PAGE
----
5.The Information Commissioner considered the publication of the UC PARs in August 2017. This followed a complaint from someone whose freedom of information request for the documents had been refused.13 In her report, the Commissioner noted that UC will affect many millions of people and the PARs would give “valuable insight” into the management of both UC and major projects more generally.14 As the recommendations in PARs should be acted on within six months, reports older than that could be considered “historic” and any potential harm to the Department from publication was diminished.15 The Commissioner decided that the reports should be published in the public interest.16 The Department has, however, appealed that decision. The case will be heard by an information rights Tribunal in April 2018.17

6.We acknowledge the argument that setting a precedent of publication in full could change the nature of future IPA reports. More generally, we are mindful that it is important to the proper functioning of government that ministers can be given private advice by officials. There is a statutory procedure for determining whether the PARs should be published. We consider it proper that the Tribunal makes that decision.

7.The PARs contain important information about a major reform. In this report, we have quoted selectively from the IPA reports, to provide insights into the history of UC, recurring concerns about its progress, and the oversight of this and other major government programmes.

1 HC Deb, 5 December 2017, col 1002. The full text of the resolution was “That an humble Address be presented to Her Majesty, That she will be graciously pleased to give directions that the five project assessment reviews, carried out into universal credit between 2012 and 2015 by the Government’s Major Projects Authority now known as the IPA, and any subsequent project assessment reviews carried out into universal credit by the IPA between 1 January 2016 and 30 November 2017 that have been provided to Her Majesty’s Ministers at the Department for Work and Pensions, be provided by the Secretary of State for Work and Pensions to the Work and Pensions Committee.”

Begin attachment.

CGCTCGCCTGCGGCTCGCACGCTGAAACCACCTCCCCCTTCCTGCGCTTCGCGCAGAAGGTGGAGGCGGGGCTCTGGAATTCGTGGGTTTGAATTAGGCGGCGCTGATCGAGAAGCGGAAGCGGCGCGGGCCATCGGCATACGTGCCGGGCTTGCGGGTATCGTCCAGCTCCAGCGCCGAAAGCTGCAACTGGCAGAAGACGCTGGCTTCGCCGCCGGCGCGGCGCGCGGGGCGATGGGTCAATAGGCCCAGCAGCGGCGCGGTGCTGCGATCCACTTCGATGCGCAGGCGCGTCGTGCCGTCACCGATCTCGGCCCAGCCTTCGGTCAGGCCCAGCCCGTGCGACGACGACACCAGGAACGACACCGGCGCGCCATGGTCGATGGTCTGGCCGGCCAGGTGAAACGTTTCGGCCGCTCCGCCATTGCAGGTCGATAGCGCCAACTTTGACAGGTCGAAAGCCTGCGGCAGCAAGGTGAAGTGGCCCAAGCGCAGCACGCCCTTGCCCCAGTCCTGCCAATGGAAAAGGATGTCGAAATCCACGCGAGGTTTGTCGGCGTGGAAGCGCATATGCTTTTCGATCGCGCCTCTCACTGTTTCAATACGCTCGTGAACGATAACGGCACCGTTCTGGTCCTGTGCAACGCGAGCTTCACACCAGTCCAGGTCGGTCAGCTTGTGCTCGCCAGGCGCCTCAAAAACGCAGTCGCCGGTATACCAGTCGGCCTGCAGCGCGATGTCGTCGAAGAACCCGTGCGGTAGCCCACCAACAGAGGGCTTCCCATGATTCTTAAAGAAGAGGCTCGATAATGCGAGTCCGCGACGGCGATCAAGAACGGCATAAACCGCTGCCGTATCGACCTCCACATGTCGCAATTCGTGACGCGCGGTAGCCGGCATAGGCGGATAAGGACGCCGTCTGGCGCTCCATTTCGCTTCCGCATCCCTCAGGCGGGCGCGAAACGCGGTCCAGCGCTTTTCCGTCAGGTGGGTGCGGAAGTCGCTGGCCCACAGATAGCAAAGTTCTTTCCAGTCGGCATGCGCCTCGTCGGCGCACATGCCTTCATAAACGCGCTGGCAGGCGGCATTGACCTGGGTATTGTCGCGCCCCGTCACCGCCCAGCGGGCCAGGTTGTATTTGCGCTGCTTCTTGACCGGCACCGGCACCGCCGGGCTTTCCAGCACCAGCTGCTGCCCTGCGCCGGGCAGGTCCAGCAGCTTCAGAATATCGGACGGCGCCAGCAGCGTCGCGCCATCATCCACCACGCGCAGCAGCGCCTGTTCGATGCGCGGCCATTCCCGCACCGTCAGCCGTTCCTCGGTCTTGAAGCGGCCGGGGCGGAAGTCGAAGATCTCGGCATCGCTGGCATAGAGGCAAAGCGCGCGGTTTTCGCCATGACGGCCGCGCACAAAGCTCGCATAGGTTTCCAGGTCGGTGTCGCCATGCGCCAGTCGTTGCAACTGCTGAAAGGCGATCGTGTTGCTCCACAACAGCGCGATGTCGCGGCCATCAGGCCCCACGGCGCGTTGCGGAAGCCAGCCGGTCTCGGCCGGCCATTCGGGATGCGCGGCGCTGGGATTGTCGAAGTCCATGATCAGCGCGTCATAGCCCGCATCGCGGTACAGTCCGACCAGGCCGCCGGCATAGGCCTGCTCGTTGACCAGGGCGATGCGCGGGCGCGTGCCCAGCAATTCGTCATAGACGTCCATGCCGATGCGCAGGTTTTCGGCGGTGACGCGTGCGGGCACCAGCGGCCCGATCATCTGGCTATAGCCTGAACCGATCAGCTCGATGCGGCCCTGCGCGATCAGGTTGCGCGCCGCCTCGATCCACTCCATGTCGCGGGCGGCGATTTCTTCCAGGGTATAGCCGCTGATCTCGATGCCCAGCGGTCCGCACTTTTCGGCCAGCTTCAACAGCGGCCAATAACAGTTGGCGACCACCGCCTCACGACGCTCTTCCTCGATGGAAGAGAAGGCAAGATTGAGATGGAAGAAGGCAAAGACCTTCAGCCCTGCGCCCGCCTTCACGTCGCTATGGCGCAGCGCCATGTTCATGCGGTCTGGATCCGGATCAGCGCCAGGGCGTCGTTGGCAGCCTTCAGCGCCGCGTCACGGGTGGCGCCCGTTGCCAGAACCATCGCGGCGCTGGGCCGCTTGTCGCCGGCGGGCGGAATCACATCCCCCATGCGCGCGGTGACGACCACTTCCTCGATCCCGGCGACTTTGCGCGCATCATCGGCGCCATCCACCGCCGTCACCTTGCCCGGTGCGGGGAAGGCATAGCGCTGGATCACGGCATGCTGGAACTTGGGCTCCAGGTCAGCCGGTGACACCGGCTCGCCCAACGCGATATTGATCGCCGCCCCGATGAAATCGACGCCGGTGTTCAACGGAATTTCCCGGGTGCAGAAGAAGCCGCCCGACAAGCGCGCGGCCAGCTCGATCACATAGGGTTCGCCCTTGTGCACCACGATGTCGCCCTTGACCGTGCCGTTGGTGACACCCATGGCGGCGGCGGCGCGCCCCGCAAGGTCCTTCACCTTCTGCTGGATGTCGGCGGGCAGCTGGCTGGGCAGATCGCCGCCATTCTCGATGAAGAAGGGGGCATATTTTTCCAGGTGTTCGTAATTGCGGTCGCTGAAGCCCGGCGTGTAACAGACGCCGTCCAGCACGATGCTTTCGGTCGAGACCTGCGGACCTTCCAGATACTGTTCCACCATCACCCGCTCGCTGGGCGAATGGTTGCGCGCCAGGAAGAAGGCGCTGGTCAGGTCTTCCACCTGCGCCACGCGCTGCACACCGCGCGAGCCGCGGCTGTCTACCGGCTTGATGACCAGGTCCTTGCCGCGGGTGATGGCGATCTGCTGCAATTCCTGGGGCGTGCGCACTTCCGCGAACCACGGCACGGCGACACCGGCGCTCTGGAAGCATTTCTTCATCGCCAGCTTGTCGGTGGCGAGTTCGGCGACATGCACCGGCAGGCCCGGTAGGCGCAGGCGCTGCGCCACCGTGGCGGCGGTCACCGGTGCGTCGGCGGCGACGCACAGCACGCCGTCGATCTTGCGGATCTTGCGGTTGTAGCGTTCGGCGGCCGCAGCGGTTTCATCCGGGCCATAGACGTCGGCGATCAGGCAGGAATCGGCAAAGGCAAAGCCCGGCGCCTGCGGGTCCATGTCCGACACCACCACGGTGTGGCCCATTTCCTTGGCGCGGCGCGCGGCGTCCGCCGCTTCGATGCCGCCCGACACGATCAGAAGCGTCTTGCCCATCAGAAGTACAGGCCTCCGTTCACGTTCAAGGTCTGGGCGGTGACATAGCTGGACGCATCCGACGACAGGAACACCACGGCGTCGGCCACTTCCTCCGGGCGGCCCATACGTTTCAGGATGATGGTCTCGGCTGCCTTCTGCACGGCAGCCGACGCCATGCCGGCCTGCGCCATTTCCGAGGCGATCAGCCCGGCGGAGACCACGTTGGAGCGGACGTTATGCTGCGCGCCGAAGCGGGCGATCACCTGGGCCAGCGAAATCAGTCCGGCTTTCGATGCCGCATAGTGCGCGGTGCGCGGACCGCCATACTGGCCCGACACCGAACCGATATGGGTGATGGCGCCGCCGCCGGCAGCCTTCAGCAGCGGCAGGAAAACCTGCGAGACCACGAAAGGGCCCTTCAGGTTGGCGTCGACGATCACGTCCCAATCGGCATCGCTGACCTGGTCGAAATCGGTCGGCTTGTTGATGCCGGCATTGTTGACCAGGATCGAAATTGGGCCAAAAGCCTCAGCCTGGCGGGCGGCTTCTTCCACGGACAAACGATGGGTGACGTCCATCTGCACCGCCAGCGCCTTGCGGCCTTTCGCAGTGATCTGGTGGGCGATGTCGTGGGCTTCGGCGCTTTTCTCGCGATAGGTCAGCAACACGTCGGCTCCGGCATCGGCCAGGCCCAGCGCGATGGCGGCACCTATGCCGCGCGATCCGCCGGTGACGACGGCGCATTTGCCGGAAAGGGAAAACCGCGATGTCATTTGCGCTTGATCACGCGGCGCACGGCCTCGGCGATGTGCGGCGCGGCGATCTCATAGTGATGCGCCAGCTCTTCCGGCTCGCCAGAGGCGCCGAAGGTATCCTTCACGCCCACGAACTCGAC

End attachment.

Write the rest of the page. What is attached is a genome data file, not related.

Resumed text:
2 HC Deb, 1 November 2017, cols 878–935. See also Exiting the European Union Committee inquiry webpage.

5 The November 2011 PAR is available online.

6 See exchange of correspondence between Frank Field and David Gauke, 6–13 December 2017. See also comment by the Prime Minister on use of Brexit sectoral impact assessments, HC Deb, 18 December 2017, col 772.

7 See, for example, letter from David Gauke to Frank Field, 7 December 2017. The IPA also expressed this opinion in a letter to the Treasury Committee on 19 April 2017.

11 NAO, Universal Credit: progress update, HC (2014–15) 786, November 2014, para 1.11

13 Information Commissioner, Decision notice FS50640285, 30 August 2017

14 Information Commissioner, Decision notice FS50640285, 30 August 2017, para 31

15 Information Commissioner, Decision notice FS50640285, 30 August 2017, para 29

16 Information Commissioner, Decision notice FS50640285, 30 August 2017, para 2

17 HM Courts and Tribunal Service, appeal EA/2017/0216

29 January 2018